UK-listed supermarkets have already significantly outperformed the wider market during the coronavirus-driven crash

Despite stock markets continuing to tumble across the globe, analysts have suggested the global grocery sector could be set to benefit from the rapid escalation of demand driven by the Covid-19 pandemic.

The UK-listed supermarkets have already significantly outperformed the wider market during the coronavirus-driven crash and have been tipped to continue this outperformance.

Bernstein analyst Bruno Monteyne said the recent closure of schools, restaurants and bars in the UK has led to a £15bn shift of sales from out-of-home to in-home food consumption.

He said the first real data points were emerging to show a “material” uplift in sales volumes in the early weeks of the crisis.

Morrisons (MRW) in the UK had 0% like-for-like growth in February, but by the first week of March this had spiked to 10%-15%, by the second week to 15%-20%, and even higher in the third week.

Meanwhile, Ocado (OCDO) is also growing at 20% and could be processing as much as four or five times its current level of orders if it were not capacity-constrained.

“That means volumes are probably growing at 25%-plus currently in the UK. These are crazy levels of growth for a mature industry,” he said.

While the level of pandemic buying will subside as consumers hit the physical storage capacities of their fridges, freezers and cupboard space, it is likely to be reinvigorated by increased lockdowns and restrictions to movement.

“We expect at least a one-off 8% profit boost this year and that is assuming life returns to normality after about six months.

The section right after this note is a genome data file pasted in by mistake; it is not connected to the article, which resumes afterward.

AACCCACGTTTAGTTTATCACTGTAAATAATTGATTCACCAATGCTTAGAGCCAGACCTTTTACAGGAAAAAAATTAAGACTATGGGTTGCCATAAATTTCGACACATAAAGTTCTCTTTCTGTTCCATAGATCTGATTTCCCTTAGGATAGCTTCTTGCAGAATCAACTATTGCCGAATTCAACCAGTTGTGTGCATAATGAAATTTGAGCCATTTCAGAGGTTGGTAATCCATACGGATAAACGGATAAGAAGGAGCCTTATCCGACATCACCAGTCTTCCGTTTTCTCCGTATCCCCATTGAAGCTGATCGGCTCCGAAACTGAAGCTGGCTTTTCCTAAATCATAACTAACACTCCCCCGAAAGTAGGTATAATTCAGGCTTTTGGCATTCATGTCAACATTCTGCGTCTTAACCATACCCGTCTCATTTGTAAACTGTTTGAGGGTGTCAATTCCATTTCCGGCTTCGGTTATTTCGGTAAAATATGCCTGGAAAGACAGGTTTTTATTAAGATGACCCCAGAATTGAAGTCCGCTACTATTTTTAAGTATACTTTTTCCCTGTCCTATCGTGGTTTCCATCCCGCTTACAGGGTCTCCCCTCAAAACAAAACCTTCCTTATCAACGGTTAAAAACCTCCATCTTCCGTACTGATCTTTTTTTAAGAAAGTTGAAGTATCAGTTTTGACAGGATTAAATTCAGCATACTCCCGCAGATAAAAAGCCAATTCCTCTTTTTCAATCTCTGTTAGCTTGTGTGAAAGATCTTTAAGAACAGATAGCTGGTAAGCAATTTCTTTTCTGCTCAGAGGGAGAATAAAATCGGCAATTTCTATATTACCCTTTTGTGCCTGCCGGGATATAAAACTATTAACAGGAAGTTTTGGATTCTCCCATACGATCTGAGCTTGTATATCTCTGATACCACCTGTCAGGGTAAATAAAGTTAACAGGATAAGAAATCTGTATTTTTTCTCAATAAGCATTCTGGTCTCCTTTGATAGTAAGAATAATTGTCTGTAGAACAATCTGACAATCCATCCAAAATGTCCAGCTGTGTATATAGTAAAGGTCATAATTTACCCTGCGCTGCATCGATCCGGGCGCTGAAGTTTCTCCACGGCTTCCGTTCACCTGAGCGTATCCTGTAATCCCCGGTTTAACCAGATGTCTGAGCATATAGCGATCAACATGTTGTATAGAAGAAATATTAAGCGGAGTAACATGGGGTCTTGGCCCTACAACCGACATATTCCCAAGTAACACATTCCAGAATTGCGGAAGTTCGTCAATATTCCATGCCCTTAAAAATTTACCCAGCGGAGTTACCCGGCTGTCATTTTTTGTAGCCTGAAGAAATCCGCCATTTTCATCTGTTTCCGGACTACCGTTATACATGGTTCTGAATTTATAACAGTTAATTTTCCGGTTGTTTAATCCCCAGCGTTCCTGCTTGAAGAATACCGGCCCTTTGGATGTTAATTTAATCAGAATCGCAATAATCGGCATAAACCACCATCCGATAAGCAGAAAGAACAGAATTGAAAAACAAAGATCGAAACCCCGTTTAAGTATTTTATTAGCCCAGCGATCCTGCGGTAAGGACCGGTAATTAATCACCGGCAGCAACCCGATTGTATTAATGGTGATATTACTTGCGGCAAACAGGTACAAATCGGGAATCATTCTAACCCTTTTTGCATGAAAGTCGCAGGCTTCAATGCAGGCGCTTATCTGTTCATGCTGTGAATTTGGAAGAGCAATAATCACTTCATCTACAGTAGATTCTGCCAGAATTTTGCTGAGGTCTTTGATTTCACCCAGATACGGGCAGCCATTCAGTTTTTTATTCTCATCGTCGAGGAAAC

“If not, then the boost from calories shifting from out-of-home to at-home could last a lot longer and increase the one-off profitability boost.”

Shore Capital’s Clive Black concurred: “UK supermarkets and their key suppliers should, in time, financially benefit.”

“Large stores, with a full assortment, bulk packaging and substantial car parks are coming to the fore, making trading for the big four supermarkets especially strong at the moment, maybe particularly so at Tesco Extras and Asda supercentres,” he said.

He also suggested premium grocers, Waitrose and the Co-op, with their full-assortment village and neighbourhood stores, should also benefit as should frozen food players Farm Foods and Iceland.

However, Marks & Spencer (MKS) may be less well placed to benefit – even disregarding its under-pressure clothing and home business – given its tailored range and lack of ambient, household and proprietary brands.

The FTSE 100 has collapsed 33.9% since 1 January, but the three big listed grocers have seen far less significant share price falls.

Morrisons is down just 7.4% since 1 January and has actually seen its share price rise 8.5% over the past five days.

Sainsbury’s (SBRY) is down 10.5% since 1 Jan while Tesco (TSCO) is down 14.2%.

Ocado is the only FTSE 100 firm to have seen its share price rise so far in 2020 – with its shares up 5% (and 13.6% in the past five days) to 1264.3pts.

This pattern has also been seen in international large grocery players.

US grocery giant Kroger (KR) is up by 9.6% since the new year, Costco is down just 1.2% and Ahold Delhaize (AD) is down 11.3%.

Despite more extreme social distancing measures in France, Carrefour (CA) is down a relatively modest 9.8% so far in 2020 while Casino (CO) is down 18.4%.